Right away you pass under the highway and the trail opens up into a large seating area. There’s a few tables for picnicking and whatnot. I passed by this to continue on the trail, realizing it would basically be a pretty good sized loop around a little lake.

Along the trail there are little openings to better view the lake; for the most part the trees cover the view. These openings were really great, with different wooden structures like benches and trellises. Perfect for a quiet viewing of a peaceful lake.

But. Well, I won’t lie. You are very close to that highway. It’s hard to really escape the city when the traffic is heavy. The preserve is really well kept, but if I had to guess, probably mostly empty because of it’s proximity to the noise of city life. Even the lake was suspiciously void of ducks and other birds.

Besides my lack of run-ins with any kind of wildlife, there are cute little wooden posts along the trail that let you play an animal guessing game. On the top it has painted animal tracks that you can try and figure out the animal. Then you flip up the wooden sign and it reveals which animal the footprint belongs to.

Overall, I love it because of how conveniently close it is to my work and I also appreciate the neatness of the trails. It’s an easy walk – perfect for not getting too sweaty before I need to go be a professional!

Pro tip: Go when the traffic up top will be light!

They Don’t Call it “Big” Bend for Nothing

I woke up to my last day at Big Bend National Park very optimistically. The day felt endless and so I had no doubt I would be able to accomplish every single thing on my Big Bend list. In retrospect, this is hilarious because I had five hours to try and cross off sixty miles of driving and twelve miles of hiking. Plus, you know, enjoy the views. Good luck!

First item on the list was catch sunrise. I hadn’t slept all that well in the night, mainly because it was a bit too hot to ever really get comfortable. I was ready to get moving and all packed up. While doing this, a javelina wandered into our campsite! This certainly wasn’t on my checklist, but you can’t say no to meeting new friends. This little hog-like mammal was also my most exotic wild animal sighting to date!

Based on the incredible span of views, we had decided the day before that the Rio Grande Overlook would be our best (easy to reach) spot to watch sunrise. It required only a two minute walk and then you were at a hill that had unobscured three-sixty views. We could see the sun just starting to peak over the mountains, so all the plains were changing beautiful colors. As you’ve probably figured out by now, I love catching a sunrise in National Parks. You’re never disappointed.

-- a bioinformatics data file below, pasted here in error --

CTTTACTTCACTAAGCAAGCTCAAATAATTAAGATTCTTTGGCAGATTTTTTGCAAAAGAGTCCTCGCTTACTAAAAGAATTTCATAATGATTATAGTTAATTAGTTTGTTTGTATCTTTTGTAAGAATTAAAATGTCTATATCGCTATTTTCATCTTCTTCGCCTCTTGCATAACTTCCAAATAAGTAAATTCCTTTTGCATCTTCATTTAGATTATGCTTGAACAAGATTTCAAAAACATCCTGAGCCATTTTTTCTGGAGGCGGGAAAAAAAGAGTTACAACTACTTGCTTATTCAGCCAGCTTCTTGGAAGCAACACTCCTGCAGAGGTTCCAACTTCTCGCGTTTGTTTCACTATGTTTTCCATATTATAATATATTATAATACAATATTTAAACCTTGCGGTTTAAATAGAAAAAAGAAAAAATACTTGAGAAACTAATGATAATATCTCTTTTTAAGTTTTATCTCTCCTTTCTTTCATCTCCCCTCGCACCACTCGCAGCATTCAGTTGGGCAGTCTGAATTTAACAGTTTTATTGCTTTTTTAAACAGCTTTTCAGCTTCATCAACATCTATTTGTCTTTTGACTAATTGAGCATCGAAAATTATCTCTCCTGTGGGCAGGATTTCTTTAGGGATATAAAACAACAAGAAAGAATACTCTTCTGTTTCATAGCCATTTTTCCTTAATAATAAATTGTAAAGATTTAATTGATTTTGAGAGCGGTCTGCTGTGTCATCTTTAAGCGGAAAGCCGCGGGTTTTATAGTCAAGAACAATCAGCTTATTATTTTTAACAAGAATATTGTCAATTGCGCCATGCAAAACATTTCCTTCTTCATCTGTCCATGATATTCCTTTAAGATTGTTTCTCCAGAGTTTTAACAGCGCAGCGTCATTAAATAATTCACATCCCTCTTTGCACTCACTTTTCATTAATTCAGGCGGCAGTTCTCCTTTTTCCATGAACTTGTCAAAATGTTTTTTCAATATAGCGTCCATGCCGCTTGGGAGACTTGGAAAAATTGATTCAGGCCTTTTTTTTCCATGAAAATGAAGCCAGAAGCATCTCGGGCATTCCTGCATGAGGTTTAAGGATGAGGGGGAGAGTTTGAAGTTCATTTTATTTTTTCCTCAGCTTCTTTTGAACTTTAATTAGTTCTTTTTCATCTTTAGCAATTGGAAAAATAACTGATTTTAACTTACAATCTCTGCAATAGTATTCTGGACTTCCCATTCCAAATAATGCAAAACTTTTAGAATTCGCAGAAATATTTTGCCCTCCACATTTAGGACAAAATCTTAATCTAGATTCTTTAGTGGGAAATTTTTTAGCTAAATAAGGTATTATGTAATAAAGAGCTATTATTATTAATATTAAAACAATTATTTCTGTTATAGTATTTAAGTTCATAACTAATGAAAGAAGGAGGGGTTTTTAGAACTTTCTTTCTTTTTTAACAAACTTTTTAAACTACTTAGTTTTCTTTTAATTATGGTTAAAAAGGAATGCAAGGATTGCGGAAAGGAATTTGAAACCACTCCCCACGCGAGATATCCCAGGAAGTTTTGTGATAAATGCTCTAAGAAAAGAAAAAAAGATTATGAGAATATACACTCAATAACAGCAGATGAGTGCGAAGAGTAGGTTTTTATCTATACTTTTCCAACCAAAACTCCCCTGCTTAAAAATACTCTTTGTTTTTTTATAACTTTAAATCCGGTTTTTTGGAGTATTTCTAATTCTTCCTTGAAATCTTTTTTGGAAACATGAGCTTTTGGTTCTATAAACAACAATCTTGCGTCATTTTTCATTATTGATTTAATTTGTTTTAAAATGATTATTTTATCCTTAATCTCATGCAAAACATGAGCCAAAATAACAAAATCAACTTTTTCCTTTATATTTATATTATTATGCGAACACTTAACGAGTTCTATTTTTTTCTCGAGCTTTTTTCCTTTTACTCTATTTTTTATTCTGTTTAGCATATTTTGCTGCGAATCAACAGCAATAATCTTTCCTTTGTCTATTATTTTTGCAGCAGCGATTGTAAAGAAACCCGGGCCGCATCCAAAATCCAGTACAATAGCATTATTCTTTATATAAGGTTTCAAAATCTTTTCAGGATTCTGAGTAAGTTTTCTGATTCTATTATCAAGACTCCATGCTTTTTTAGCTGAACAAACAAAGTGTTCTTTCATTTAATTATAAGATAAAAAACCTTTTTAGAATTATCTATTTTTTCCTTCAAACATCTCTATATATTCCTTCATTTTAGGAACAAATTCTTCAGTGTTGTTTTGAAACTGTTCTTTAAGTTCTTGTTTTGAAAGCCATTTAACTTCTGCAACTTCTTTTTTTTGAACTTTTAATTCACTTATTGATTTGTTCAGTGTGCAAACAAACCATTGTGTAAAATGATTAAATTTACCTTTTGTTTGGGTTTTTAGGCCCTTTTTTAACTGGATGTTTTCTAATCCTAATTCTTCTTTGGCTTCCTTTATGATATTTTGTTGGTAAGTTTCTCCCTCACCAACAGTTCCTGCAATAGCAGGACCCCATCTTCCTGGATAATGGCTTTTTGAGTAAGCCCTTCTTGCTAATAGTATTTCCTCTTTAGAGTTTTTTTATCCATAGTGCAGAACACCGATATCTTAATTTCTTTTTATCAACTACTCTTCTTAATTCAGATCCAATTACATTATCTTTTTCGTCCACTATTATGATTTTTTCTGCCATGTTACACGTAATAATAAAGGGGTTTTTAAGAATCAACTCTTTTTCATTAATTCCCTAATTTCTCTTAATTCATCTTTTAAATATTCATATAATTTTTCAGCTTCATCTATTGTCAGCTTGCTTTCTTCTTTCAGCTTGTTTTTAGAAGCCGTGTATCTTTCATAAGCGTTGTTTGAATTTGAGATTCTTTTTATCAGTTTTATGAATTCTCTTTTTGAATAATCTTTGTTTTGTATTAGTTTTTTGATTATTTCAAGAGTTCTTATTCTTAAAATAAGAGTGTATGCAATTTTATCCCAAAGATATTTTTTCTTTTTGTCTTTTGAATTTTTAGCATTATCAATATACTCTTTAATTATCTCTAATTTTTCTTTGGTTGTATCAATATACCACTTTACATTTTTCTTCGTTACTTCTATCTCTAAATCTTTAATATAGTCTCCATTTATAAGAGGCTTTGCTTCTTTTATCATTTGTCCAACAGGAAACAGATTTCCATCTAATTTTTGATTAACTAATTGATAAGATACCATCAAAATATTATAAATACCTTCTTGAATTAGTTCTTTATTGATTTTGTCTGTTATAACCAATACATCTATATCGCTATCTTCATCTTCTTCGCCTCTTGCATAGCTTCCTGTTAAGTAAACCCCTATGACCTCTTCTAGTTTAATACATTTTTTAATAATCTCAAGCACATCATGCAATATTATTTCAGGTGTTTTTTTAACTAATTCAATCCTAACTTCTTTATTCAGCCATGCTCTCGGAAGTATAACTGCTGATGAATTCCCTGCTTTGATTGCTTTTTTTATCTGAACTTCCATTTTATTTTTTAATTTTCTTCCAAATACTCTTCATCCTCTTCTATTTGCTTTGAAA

Before the sun could rise too much, I knew we should get moving to start on our big hike of the day. It wouldn’t be as hot as the day before, but this was still Texas after all. It definitely wouldn’t be cold. We moved from the east side of the park to the middle, finally entering the Chisos Basin mountain area. We would be checking off one of the trails to a peak of about 7500 feet. The Lost Mine Trail.

This was a moderate level hike, not to steep all at once, but lots of switchbacks to reach the top. As always, elevation can get you if you rush too much or don’t remember to focus on your breathing. For me, this trip was right after a long two-week illness, so I was very much feeling the strain on my body. Luckily, this trail had lots of benches and amazing scenic stops. Anytime I needed a minute to pant, I also snapped a shot of the trail of the surrounding mountains.

As always on a trail like this, as soon as you reach the top, it’s all worth it. This peak had quite a few boulders to climb and get a little risky with. You can climb steep rock formations and slip between cracks if you were feeling like a daredevil. To be honest, I played it pretty safe, but both Austin and Jenna got great (slightly scary) shots at the top. I preferred relaxing and enjoying the insanely beautiful sights.

Making our way down, I realized it was noon already. Our end at Big Bend had come swiftly, leaving me with a list of only about seven other things I’d wanted to do. Even after spending a weekend there, I’d still only seen about half of the Park. But I’d also done so much!